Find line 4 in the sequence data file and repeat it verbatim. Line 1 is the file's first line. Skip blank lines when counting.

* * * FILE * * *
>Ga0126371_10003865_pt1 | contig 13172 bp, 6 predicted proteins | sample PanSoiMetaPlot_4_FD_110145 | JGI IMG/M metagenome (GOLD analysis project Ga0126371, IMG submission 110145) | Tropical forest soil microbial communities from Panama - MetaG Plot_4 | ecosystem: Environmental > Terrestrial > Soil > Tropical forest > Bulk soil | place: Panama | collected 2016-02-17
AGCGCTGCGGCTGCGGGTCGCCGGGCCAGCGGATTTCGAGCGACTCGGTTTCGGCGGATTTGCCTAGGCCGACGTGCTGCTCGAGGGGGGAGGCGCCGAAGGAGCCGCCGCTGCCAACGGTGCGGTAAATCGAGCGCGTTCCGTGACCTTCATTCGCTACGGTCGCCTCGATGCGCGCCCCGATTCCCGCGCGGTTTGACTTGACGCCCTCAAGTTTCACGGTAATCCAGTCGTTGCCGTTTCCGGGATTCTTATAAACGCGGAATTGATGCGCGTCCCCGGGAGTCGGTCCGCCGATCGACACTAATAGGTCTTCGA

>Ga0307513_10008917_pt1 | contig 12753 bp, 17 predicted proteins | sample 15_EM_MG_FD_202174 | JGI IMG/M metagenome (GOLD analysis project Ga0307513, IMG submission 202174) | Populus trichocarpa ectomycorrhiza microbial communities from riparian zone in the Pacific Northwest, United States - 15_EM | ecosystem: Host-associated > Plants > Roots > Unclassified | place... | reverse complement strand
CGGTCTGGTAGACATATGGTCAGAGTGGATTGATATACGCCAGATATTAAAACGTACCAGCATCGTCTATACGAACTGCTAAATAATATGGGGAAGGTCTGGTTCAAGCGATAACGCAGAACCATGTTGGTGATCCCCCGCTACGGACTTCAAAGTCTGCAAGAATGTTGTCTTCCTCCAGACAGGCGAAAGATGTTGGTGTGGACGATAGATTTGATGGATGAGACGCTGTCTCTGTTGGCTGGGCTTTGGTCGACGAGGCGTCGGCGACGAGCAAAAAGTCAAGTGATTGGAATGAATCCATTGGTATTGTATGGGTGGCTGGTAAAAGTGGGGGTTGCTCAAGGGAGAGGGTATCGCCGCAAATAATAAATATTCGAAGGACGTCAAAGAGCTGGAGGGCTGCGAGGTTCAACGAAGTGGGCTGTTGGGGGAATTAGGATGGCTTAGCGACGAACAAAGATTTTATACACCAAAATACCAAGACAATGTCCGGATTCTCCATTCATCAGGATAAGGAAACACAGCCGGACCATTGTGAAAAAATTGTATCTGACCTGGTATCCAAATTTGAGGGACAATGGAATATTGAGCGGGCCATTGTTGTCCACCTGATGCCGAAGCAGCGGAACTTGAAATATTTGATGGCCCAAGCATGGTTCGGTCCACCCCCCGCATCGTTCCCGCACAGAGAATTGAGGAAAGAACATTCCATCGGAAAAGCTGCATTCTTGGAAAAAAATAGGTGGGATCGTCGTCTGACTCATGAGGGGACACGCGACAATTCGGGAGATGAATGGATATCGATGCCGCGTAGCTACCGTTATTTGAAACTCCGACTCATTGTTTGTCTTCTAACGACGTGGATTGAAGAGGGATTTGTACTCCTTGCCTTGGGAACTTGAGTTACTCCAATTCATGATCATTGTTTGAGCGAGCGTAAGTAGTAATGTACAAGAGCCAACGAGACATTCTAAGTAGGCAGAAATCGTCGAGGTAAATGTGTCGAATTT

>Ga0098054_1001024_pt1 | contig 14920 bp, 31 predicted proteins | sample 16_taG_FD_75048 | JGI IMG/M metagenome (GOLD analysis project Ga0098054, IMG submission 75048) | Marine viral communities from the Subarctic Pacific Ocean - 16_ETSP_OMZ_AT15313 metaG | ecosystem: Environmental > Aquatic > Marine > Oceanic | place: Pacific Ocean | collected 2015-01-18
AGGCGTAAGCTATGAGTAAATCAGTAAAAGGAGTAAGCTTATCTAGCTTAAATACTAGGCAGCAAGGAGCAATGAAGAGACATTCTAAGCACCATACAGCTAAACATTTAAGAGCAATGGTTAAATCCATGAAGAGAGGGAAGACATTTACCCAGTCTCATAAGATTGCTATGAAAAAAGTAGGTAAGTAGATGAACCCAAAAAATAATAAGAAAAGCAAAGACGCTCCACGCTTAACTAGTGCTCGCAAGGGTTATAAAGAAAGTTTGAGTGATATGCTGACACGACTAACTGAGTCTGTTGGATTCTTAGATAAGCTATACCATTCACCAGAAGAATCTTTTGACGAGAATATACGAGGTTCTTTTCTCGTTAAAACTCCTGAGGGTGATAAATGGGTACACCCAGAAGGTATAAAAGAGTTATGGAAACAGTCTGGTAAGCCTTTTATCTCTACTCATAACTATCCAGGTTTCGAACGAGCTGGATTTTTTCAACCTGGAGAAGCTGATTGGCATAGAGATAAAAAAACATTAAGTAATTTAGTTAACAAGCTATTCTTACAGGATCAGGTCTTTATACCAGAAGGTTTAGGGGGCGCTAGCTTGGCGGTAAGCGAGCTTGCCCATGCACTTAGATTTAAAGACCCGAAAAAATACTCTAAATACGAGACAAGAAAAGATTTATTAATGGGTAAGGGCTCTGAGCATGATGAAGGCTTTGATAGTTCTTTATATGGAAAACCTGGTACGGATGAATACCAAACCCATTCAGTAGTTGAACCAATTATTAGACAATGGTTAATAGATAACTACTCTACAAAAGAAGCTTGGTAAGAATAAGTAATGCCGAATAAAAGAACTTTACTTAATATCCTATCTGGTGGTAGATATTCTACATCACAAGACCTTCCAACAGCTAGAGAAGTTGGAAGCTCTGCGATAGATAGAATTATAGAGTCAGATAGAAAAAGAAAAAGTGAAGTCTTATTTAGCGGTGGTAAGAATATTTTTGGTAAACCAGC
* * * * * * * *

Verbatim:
CGGTCTGGTAGACATATGGTCAGAGTGGATTGATATACGCCAGATATTAAAACGTACCAGCATCGTCTATACGAACTGCTAAATAATATGGGGAAGGTCTGGTTCAAGCGATAACGCAGAACCATGTTGGTGATCCCCCGCTACGGACTTCAAAGTCTGCAAGAATGTTGTCTTCCTCCAGACAGGCGAAAGATGTTGGTGTGGACGATAGATTTGATGGATGAGACGCTGTCTCTGTTGGCTGGGCTTTGGTCGACGAGGCGTCGGCGACGAGCAAAAAGTCAAGTGATTGGAATGAATCCATTGGTATTGTATGGGTGGCTGGTAAAAGTGGGGGTTGCTCAAGGGAGAGGGTATCGCCGCAAATAATAAATATTCGAAGGACGTCAAAGAGCTGGAGGGCTGCGAGGTTCAACGAAGTGGGCTGTTGGGGGAATTAGGATGGCTTAGCGACGAACAAAGATTTTATACACCAAAATACCAAGACAATGTCCGGATTCTCCATTCATCAGGATAAGGAAACACAGCCGGACCATTGTGAAAAAATTGTATCTGACCTGGTATCCAAATTTGAGGGACAATGGAATATTGAGCGGGCCATTGTTGTCCACCTGATGCCGAAGCAGCGGAACTTGAAATATTTGATGGCCCAAGCATGGTTCGGTCCACCCCCCGCATCGTTCCCGCACAGAGAATTGAGGAAAGAACATTCCATCGGAAAAGCTGCATTCTTGGAAAAAAATAGGTGGGATCGTCGTCTGACTCATGAGGGGACACGCGACAATTCGGGAGATGAATGGATATCGATGCCGCGTAGCTACCGTTATTTGAAACTCCGACTCATTGTTTGTCTTCTAACGACGTGGATTGAAGAGGGATTTGTACTCCTTGCCTTGGGAACTTGAGTTACTCCAATTCATGATCATTGTTTGAGCGAGCGTAAGTAGTAATGTACAAGAGCCAACGAGACATTCTAAGTAGGCAGAAATCGTCGAGGTAAATGTGTCGAATTT